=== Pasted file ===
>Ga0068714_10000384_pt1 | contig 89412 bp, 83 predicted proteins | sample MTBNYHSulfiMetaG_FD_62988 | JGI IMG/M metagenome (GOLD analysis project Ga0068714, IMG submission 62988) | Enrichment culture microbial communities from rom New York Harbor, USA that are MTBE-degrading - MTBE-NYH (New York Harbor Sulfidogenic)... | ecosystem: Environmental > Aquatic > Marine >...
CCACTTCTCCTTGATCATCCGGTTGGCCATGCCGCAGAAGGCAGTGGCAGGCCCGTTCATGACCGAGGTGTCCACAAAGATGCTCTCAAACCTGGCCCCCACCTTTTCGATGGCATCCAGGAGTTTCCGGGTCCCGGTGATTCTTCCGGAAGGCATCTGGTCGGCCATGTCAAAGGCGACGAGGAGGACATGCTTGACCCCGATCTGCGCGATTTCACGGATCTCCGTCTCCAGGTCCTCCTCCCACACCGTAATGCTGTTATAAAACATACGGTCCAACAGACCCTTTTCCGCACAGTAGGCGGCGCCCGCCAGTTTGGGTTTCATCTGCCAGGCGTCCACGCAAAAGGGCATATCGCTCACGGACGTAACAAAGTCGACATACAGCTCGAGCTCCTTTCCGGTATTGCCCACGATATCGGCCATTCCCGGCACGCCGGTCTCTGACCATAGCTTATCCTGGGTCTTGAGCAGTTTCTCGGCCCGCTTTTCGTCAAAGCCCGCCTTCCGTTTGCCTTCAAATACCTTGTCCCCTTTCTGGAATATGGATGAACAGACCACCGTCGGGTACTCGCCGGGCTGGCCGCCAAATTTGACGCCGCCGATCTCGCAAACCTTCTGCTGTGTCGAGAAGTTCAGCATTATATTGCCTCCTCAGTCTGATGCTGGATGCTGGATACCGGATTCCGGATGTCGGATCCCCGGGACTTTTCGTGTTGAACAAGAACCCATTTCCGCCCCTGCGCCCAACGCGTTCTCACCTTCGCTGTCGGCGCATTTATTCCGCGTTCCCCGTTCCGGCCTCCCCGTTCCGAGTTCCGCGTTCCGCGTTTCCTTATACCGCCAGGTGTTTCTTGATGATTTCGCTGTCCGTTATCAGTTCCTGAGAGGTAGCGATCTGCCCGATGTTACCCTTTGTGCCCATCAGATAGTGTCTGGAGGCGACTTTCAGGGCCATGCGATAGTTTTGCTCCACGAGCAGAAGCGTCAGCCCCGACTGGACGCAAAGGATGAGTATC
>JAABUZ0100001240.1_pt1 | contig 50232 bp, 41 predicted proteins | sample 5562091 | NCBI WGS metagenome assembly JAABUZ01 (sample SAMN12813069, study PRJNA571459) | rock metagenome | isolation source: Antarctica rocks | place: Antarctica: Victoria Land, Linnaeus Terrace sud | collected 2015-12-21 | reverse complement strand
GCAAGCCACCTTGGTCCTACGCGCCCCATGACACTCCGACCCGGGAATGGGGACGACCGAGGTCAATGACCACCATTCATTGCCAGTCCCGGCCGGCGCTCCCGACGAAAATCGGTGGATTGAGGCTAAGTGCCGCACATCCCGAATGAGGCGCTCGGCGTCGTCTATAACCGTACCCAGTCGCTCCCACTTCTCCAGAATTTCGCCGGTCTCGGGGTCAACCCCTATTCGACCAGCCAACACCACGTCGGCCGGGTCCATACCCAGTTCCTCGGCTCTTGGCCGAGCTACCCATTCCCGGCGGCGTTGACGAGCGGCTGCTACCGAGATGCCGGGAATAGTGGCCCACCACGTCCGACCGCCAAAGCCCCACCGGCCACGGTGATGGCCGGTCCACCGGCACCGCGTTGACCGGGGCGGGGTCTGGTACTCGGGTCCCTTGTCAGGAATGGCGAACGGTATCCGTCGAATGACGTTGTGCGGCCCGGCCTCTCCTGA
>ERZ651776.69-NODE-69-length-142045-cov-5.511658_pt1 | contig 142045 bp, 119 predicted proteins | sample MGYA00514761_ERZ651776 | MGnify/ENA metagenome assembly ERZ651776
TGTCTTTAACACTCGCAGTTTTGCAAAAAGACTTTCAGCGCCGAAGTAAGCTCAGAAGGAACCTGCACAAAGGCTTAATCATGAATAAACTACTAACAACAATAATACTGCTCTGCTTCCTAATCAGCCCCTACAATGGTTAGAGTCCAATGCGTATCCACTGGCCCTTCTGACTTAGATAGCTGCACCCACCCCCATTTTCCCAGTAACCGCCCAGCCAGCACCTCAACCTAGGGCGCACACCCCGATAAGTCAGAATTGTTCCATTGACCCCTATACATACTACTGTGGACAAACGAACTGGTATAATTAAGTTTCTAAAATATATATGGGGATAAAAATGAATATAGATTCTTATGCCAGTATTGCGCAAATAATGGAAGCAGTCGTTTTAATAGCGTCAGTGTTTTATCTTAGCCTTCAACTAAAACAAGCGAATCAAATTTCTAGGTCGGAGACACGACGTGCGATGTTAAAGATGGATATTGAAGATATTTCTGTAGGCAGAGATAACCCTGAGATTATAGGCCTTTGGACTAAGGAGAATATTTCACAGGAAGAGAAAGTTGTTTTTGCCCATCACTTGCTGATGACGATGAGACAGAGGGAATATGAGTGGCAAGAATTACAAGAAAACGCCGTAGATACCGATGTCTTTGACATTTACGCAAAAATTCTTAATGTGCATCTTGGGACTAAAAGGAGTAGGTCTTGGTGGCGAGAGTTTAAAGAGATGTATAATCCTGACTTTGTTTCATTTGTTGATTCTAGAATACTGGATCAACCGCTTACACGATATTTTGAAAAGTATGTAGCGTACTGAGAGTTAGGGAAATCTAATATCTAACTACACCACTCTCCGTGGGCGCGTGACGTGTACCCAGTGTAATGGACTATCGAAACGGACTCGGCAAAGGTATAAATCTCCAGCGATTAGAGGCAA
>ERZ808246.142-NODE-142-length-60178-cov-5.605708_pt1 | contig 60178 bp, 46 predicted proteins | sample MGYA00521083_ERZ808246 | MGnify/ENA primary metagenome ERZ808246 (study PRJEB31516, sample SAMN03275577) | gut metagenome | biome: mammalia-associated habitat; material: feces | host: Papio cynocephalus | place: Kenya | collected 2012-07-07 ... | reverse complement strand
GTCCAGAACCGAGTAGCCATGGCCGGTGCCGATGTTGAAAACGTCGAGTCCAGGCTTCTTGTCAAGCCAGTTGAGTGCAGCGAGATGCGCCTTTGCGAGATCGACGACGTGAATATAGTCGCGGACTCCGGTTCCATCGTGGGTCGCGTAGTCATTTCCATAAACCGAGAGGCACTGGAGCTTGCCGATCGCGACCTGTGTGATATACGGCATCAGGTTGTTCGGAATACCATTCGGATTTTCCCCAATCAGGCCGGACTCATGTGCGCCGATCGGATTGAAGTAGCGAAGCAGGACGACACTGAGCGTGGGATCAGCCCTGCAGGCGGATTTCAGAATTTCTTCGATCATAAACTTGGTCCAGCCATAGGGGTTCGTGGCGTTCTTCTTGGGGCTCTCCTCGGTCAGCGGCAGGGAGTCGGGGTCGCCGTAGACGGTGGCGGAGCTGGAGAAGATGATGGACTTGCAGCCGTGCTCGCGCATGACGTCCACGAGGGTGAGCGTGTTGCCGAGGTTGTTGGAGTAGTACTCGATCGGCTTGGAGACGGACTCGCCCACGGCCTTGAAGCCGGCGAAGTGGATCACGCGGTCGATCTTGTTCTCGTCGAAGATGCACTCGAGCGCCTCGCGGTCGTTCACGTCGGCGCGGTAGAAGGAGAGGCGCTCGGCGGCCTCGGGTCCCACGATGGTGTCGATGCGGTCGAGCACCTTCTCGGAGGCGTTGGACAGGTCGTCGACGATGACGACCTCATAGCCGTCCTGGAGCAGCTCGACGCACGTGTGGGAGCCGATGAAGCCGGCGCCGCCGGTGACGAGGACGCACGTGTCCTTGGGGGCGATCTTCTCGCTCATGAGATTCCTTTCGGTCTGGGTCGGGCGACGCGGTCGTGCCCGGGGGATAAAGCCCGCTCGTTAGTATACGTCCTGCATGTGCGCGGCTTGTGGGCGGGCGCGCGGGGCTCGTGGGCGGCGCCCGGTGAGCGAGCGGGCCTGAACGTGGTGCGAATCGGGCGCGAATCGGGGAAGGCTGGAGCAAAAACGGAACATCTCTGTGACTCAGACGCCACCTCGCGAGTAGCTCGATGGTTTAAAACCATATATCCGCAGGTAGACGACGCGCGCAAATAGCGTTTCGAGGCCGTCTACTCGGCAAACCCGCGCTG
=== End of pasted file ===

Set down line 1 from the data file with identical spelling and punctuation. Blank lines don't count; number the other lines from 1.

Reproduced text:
>Ga0068714_10000384_pt1 | contig 89412 bp, 83 predicted proteins | sample MTBNYHSulfiMetaG_FD_62988 | JGI IMG/M metagenome (GOLD analysis project Ga0068714, IMG submission 62988) | Enrichment culture microbial communities from rom New York Harbor, USA that are MTBE-degrading - MTBE-NYH (New York Harbor Sulfidogenic)... | ecosystem: Environmental > Aquatic > Marine >...